Body Mass Index and indicators of metabolic syndrome in women with EndometriosisBy: Hale Goksever Celik - Oct 18, 2021
Understanding the relationship between body mass index and indicators of metabolic syndrome in endometriosis may help to prevent comorbid health conditions, and promote reproductive health.
- Comorbid health indicators that depend on common pathophysiological backgrounds with other chronic health conditions reveal a relationship in endometriosis patients.
- Women having endometriosis should be aware of the importance of the differences and changes in metabolic syndrome indicators related to body mass index.
What’s done here?
- A retrospective observational study was conducted on more than 280.000 reproductive-age endometriosis patients by using BMI and metabolic syndrome indicators extracted from the National Health Insurance Service data of the Republic of Korea.
- Metabolic syndrome indicators (waist circumference, blood pressure, fasting blood sugar, high-density lipoprotein), BMI, cholesterol, and triglyceride levels were analyzed.
- The alterations of the above parameters between the study years were also evaluated.
- Approximately 8% of endometriosis patients were underweight, 18.4% and 17.6% were overweight and obese, respectively.
- The change in all metabolic syndrome indicators showed an increasing trend from 2009 through 2016.
- Abnormally low high-density lipoprotein cholesterol levels were the most common indicator of metabolic syndrome among women with endometriosis.
- The abnormality for all indicators significantly increased as BMI increased from underweight to obesity.
- The fact that this study did not include a comparison with the control group without endometriosis could be presented as the limitation of the study.
Endometriosis is a disease of reproductive-aged women and has common pathophysiological mechanisms with other chronic health morbidities due to its estrogen-dependent chronic inflammatory background. The changes in the inflammatory components of adipose tissue may have an impact on the quality of life in women with endometriosis since the key hormone for this disease is estrogen, and estrogen can be produced by adipose tissue.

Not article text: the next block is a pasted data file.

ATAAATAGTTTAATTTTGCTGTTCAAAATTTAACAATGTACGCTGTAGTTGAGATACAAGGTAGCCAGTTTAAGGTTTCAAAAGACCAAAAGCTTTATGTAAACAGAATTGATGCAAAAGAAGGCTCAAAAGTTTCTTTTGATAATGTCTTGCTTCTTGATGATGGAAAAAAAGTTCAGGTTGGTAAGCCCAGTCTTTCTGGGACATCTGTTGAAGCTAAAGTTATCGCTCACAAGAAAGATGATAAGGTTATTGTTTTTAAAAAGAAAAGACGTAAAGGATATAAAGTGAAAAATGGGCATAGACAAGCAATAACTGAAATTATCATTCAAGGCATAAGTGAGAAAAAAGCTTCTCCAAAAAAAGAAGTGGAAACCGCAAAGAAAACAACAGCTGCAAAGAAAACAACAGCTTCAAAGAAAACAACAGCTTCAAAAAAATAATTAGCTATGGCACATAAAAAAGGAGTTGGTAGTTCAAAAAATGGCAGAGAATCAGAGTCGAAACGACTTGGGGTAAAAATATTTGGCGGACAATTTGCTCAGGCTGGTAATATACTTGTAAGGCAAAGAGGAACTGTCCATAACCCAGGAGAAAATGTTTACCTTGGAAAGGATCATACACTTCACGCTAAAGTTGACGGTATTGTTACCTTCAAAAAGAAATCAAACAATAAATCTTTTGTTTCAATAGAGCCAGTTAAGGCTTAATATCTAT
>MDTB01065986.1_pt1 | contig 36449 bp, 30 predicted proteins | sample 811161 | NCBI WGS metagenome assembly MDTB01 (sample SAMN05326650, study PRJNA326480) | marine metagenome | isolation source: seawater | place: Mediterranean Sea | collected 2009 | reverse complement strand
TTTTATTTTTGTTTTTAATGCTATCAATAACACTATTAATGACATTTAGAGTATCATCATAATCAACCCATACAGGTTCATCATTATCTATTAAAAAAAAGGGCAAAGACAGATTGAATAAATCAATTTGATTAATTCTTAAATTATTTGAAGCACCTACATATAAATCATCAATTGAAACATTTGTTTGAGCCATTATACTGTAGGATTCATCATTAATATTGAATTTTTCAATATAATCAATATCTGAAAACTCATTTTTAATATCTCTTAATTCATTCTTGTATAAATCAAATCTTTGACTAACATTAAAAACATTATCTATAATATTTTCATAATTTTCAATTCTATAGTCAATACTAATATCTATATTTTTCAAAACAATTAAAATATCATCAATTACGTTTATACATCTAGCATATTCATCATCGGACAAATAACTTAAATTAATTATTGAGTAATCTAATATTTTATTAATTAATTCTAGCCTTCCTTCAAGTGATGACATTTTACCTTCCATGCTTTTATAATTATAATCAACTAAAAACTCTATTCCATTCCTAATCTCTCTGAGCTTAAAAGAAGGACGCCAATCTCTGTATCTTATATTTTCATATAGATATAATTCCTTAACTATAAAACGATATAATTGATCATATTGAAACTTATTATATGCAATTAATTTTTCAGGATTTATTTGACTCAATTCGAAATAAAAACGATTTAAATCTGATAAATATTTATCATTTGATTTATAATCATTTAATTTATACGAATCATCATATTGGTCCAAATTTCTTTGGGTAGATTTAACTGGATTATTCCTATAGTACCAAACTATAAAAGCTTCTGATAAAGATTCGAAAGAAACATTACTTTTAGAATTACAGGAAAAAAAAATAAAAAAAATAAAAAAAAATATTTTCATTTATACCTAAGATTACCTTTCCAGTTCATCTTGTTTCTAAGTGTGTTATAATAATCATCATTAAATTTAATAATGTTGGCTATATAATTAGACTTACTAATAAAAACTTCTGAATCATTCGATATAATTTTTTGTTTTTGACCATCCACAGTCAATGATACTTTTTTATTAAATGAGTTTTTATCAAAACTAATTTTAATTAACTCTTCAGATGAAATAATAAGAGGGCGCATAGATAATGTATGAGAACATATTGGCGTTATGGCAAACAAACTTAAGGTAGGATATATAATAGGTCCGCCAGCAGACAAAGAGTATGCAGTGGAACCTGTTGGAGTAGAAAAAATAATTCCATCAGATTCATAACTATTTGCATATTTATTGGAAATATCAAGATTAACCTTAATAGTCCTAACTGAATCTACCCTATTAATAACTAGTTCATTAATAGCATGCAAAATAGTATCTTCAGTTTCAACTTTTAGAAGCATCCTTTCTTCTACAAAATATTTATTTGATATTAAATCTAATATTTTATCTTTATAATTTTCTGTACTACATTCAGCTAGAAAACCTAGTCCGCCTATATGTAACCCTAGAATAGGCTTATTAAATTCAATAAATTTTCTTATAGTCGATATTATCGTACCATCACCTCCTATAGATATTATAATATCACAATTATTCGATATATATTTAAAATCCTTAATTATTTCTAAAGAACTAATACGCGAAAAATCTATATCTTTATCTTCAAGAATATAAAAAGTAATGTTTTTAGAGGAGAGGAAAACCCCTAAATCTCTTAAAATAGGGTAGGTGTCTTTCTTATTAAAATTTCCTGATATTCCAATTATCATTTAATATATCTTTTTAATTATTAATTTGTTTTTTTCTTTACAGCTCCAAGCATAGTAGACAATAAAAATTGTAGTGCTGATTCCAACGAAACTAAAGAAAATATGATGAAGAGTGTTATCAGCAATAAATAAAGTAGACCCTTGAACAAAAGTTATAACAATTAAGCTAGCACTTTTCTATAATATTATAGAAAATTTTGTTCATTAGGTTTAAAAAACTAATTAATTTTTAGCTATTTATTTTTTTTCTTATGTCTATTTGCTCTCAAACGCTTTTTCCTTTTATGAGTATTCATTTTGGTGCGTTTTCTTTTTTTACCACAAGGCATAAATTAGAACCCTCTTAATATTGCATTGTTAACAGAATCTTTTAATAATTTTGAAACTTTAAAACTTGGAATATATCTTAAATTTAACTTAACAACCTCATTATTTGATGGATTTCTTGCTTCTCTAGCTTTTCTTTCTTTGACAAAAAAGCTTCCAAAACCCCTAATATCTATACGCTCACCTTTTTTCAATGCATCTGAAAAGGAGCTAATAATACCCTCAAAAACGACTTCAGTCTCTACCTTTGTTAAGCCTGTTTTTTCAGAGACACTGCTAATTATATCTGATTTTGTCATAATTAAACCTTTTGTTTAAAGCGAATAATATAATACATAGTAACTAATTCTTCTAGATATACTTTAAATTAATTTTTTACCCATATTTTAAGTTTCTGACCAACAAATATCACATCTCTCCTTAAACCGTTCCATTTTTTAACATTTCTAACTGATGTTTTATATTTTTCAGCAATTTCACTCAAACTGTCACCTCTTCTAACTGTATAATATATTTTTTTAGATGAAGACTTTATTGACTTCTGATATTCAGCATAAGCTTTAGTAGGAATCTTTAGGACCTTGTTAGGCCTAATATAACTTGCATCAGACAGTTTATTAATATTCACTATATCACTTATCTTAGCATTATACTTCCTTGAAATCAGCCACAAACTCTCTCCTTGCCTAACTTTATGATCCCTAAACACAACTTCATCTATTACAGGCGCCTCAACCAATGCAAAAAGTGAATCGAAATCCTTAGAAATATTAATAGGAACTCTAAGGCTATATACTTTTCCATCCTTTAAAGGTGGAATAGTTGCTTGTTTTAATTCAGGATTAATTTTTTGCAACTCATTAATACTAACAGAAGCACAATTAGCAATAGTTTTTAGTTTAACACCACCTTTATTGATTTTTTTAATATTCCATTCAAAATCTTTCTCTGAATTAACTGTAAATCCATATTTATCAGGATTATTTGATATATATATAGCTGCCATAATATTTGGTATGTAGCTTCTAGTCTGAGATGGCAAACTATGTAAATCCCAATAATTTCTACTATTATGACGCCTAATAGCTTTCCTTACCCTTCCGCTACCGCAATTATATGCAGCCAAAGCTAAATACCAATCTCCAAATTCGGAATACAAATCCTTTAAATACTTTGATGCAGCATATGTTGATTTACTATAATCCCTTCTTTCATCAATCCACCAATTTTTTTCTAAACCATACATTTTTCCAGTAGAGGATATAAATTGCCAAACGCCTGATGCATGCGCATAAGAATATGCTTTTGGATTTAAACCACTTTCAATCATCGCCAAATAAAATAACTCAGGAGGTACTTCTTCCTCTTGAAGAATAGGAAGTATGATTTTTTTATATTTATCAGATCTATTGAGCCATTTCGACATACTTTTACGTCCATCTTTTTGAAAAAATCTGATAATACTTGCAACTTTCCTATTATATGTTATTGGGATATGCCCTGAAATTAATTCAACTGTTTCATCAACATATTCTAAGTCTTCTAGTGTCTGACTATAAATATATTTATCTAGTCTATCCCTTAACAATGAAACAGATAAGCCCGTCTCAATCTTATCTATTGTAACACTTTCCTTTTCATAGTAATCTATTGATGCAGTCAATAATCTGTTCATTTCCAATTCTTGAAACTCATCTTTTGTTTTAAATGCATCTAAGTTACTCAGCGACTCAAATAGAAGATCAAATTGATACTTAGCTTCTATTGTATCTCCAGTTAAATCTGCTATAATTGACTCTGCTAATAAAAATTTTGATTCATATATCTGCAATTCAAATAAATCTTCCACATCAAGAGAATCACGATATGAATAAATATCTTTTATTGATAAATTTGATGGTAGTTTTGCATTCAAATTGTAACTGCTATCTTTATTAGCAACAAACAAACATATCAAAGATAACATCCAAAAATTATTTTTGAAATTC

Park and Chung, from Korea, published a study titled “Differences in metabolic syndrome indicators by body mass index of women with endometriosis” in the journal Nursing Open.
The authors aimed to explain the relationship between body mass index and metabolic indicators and how they have changed over the years in patients with endometriosis. For this purpose, they analyzed BMI and metabolic variables such as waist circumference, blood pressure, fasting blood sugar, high-density lipoprotein cholesterol, and triglyceride levels. Yearly changes in all metabolic parameters were statistically significant. Abnormally low high-density lipoprotein cholesterol levels were determined to be the most common indicator of metabolic syndrome among women with endometriosis. Additionally, as BMI increased, the abnormal findings for all metabolic indicators significantly increased.
“Both future research and clinical practice should utilize a greater variety of health measures and lifestyle factors to understand the health status of women with endometriosis in broader ways and to apply guidelines for the early prevention of comorbid health conditions.” the authors added.
Research Source: https://pubmed.ncbi.nlm.nih.gov/34469076/
body mass index endometriosis metabolic syndrome women waist circumference blood pressure fasting blood sugar high-density lipoprotein cholesterol and triglyceride